4:30 p.m.
6 p.m.

L.A. Indie TV

Shawne West (California State Univ., Dominguez Hills) & Mark Quigley (UCLA Film & Television Archive) Tom Reed’s For Members Only (KSCI UHF Channel 18, 1981-2004)

Former disc jockey and Los Angeles Sentinel columnist Tom Reed interviews stellar guests, ranging from Ron O’Neal (Superfly) to icon Nina Simone, drops music videos featuring superstars Prince and Marvin Gaye, and tackles social and political issues vital to the community. Handmade Black-empowerment TV directly from one-of-a-kind series creator, independent producer and host Reed. Featuring original commercials starring Al Green, Lena Horne and others.

Harry Gamboa Jr. (CalArts) & Chon Noriega (UCLA School of Theater, Film and Television) Imperfecto (Asco, 1983)

This instant cable access classic (or so it is rumored) represents a who's who of the Chicano avant-garde as it chronicles one person's search for the truth through the abyss of urban falsehoods. Imperfecto (Humberto Sandoval) encounters a coterie of neo-zombies on his way to the nearest social exit. Post-screening conversation with Gamboa and Noriega (who oversaw the preservation of Gamboa's early video works).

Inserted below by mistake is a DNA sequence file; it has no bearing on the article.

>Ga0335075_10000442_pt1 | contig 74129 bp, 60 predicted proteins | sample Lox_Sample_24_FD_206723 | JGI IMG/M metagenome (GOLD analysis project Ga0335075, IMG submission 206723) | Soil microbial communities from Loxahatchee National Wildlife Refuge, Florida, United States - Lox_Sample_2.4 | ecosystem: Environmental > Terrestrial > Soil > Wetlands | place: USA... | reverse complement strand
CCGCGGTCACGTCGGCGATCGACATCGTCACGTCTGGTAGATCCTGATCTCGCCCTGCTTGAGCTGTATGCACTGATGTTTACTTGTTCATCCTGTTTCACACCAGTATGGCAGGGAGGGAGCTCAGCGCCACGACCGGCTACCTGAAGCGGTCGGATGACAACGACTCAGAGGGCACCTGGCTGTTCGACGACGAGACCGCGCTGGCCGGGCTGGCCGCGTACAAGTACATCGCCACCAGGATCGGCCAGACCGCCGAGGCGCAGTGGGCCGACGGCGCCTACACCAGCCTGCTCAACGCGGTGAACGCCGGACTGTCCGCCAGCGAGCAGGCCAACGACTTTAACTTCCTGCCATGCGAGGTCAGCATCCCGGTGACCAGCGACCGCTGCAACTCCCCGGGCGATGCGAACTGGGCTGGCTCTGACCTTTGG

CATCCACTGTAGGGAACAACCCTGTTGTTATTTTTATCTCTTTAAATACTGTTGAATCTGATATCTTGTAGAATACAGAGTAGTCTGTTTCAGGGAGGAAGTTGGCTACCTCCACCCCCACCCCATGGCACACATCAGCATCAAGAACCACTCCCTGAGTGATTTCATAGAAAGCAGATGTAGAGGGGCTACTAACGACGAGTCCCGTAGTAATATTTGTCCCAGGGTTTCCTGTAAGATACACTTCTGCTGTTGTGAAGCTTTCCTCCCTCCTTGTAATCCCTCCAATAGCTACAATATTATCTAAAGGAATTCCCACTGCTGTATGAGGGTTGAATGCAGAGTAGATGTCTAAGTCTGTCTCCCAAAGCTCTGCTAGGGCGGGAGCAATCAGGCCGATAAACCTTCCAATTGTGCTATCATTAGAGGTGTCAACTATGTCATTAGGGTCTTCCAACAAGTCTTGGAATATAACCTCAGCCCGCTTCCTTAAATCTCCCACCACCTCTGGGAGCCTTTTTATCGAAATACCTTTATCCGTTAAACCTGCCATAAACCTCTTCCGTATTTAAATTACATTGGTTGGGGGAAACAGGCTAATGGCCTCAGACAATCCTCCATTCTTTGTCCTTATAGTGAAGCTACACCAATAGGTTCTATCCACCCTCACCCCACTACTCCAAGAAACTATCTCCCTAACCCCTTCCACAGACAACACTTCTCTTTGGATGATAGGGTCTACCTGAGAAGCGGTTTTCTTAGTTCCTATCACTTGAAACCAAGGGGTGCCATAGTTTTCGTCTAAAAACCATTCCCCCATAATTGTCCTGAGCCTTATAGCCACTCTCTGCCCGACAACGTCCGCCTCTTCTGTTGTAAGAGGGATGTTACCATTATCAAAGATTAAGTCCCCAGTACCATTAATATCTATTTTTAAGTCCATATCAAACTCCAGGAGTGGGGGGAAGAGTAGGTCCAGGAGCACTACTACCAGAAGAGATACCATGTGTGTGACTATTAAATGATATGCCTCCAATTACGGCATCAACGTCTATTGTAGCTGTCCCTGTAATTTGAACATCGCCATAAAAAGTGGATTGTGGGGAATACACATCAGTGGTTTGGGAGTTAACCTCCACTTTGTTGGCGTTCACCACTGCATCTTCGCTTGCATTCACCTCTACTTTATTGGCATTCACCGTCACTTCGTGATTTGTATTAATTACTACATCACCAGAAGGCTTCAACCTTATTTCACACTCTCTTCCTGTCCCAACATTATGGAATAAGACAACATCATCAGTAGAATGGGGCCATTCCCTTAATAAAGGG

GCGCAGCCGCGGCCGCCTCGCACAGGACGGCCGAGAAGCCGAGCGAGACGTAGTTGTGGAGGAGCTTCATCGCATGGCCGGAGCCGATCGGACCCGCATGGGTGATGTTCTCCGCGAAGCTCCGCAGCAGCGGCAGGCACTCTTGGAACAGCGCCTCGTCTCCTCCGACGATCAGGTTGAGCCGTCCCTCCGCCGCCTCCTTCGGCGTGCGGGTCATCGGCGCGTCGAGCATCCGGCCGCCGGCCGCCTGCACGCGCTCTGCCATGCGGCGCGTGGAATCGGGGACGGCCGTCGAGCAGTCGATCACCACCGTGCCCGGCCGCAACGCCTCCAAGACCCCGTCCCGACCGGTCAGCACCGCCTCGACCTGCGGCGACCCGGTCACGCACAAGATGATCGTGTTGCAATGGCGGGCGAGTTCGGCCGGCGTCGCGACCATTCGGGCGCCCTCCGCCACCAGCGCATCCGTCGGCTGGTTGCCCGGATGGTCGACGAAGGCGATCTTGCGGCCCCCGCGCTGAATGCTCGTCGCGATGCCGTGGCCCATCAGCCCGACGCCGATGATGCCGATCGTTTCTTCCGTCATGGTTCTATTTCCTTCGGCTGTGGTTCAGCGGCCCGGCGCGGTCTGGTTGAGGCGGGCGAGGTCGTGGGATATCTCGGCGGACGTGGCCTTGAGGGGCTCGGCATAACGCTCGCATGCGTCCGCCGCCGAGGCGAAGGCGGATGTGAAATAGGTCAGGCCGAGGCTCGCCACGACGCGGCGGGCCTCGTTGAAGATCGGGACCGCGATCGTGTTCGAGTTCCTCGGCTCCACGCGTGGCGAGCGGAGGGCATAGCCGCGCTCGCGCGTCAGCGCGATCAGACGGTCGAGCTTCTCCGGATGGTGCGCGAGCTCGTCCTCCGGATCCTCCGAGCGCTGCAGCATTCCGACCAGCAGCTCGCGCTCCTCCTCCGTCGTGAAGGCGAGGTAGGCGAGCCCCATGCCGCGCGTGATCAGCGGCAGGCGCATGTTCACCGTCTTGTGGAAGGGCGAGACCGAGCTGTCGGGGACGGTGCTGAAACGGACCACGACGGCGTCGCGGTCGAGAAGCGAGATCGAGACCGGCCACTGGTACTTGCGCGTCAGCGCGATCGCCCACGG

7:30 p.m.
10:30 p.m.

Saturday Night TV Party

Part I: Television at the Smithsonian

Walter Forsberg (Smithsonian Libraries and Archives) & Franklin A. Robinson Jr. (National Museum of American History) NMAH Archives Center highlights, including Meet Me at Disneyland (KTTV, 1962), DuMont television ads, National Museum of History and Technology Banking Exhibit Film (Christopher Leitch, c. 1976)